S100A9 Maintains Myeloid-Derived Suppressor Cells in Chronic Sepsis by Inducing miR-21 and miR-181b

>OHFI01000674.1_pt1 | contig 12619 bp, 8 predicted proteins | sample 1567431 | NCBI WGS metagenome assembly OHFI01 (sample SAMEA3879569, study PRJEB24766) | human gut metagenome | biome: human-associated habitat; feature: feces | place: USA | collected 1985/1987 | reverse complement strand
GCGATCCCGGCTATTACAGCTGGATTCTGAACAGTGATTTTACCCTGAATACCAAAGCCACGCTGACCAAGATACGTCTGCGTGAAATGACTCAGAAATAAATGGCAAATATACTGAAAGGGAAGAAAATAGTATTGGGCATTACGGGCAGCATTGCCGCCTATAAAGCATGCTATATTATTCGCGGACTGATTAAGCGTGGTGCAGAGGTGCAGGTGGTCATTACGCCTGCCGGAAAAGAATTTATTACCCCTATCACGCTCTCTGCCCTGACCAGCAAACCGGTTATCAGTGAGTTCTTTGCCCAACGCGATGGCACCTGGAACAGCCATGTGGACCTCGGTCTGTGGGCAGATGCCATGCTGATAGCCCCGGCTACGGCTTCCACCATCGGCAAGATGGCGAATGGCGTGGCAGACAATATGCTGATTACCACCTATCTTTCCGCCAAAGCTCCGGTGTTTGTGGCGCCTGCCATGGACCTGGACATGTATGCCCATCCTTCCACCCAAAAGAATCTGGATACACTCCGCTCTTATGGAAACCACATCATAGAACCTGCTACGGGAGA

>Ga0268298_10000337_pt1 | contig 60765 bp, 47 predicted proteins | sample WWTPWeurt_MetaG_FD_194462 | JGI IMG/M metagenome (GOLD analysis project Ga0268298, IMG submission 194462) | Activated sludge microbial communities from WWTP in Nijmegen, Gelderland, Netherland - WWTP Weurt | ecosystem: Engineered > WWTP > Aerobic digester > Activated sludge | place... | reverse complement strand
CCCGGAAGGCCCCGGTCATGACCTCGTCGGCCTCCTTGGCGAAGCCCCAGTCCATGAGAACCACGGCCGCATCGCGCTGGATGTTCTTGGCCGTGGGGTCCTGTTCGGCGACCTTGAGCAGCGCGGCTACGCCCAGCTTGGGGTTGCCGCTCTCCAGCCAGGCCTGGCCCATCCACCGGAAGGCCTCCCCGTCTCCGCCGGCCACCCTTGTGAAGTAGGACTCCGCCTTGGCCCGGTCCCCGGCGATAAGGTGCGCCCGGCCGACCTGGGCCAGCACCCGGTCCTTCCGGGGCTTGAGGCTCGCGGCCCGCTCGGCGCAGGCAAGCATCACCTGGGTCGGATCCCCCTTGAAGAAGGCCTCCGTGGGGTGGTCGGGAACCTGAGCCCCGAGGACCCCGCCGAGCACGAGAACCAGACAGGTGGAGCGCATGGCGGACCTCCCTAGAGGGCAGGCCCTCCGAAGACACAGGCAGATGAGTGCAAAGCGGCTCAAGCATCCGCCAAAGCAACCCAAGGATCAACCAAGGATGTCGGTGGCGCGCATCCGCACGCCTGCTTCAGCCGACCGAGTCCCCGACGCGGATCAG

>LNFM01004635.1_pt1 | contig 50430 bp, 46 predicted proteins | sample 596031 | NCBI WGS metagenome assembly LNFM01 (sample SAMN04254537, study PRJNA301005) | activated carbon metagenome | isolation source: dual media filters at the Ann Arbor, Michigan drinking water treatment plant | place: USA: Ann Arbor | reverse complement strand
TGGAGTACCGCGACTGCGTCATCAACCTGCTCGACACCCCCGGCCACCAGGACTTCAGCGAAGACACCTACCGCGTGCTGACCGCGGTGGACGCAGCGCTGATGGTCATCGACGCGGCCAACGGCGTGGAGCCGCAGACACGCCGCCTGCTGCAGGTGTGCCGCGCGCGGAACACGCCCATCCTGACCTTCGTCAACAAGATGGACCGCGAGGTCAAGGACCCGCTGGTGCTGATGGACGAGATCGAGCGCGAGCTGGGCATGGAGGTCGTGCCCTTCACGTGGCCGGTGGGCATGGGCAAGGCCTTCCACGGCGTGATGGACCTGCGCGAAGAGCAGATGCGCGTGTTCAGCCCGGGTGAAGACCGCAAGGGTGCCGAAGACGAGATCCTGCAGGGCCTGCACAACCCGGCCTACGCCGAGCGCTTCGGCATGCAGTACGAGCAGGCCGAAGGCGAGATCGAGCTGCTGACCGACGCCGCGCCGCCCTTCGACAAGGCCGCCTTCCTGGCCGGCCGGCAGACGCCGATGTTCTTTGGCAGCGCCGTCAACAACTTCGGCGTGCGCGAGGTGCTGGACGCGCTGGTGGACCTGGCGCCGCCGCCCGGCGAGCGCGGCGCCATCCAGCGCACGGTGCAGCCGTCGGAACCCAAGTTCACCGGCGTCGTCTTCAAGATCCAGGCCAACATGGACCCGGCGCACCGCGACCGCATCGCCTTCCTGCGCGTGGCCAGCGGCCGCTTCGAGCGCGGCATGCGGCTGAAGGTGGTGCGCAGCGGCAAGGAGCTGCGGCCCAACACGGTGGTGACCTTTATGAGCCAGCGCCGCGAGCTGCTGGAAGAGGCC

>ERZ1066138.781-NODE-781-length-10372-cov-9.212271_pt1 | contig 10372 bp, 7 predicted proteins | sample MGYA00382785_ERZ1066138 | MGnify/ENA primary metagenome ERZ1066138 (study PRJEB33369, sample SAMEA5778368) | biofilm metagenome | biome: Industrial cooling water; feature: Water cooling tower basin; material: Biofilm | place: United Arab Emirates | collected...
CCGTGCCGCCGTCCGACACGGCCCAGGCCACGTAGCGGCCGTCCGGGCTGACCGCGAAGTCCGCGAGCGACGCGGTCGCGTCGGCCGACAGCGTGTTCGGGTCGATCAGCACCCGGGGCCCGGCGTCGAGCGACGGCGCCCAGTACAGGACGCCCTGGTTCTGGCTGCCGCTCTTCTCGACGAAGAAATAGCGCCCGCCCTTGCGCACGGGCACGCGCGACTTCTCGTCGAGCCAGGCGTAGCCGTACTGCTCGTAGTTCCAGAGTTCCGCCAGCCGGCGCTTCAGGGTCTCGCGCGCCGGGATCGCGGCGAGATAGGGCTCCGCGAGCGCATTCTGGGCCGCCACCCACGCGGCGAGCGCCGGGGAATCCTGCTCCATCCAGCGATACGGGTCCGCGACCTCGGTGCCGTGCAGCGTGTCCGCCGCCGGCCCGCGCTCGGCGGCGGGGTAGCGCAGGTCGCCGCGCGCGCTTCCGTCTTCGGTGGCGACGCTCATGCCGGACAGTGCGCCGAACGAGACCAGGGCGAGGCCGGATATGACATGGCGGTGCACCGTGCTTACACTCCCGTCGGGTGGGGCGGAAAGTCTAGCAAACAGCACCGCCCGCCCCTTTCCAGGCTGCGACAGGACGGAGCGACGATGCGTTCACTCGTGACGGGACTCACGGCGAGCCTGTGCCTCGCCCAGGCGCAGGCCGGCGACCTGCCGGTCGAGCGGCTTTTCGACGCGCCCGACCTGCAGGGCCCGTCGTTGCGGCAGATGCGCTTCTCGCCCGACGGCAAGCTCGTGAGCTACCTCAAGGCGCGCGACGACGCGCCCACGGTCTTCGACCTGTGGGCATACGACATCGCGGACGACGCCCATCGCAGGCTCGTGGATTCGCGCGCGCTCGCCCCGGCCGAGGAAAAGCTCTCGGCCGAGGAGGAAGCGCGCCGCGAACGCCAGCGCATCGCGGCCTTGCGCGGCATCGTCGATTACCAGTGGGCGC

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Myeloid-derived suppressor cells (MDSC)expand during sepsis, suppress both innate and adaptive immunity, and promote chronic immunosuppression, which characterizes the late/chronic phase of sepsis. We previously reported that the transcription factors Stat3 and C/EBPβ synergize to induces the expression of microRNA (miR)-21 and miR-181b to promote MDSC expansion in a mouse model of polymicrobial sepsis that progresses from an early/acute proinflammatory phase to a late/chronic immunosuppressive stage. We also showed that Gr1+CD11b+ cells, the precursors of MDSCs, from mice genetically deficient in the inflammatory protein S100A9 lack miR-21 or miR-181b in late sepsis, and are not immunosuppressive. In the present study, we show that S100A9 induces miR-21 and miR-181b during the late sepsis phase. We find that S100A9 associates with and stabilizes the Stat3-C/EBPβ protein complex that activates the miRNA promoters. Reconstituting Gr1+CD11b+ cells from S100A9 knockout mice with late sepsis with S100A9 protein restores the Stat3-C/EBPβ protein complex and miRNA expressions, and switches the Gr1+CD11b+ cells into the immunosuppressive, MDSC phenotype. Importantly, we find that this process requires IL-10 mediated signaling, which induces S100A9 translocation from the cytosol to the nucleus. These results demonstrate that S100A9 promotes MDSC expansion and immunosuppression in late/chronic sepsis by inducing the expression of miR-21 and miR-181b.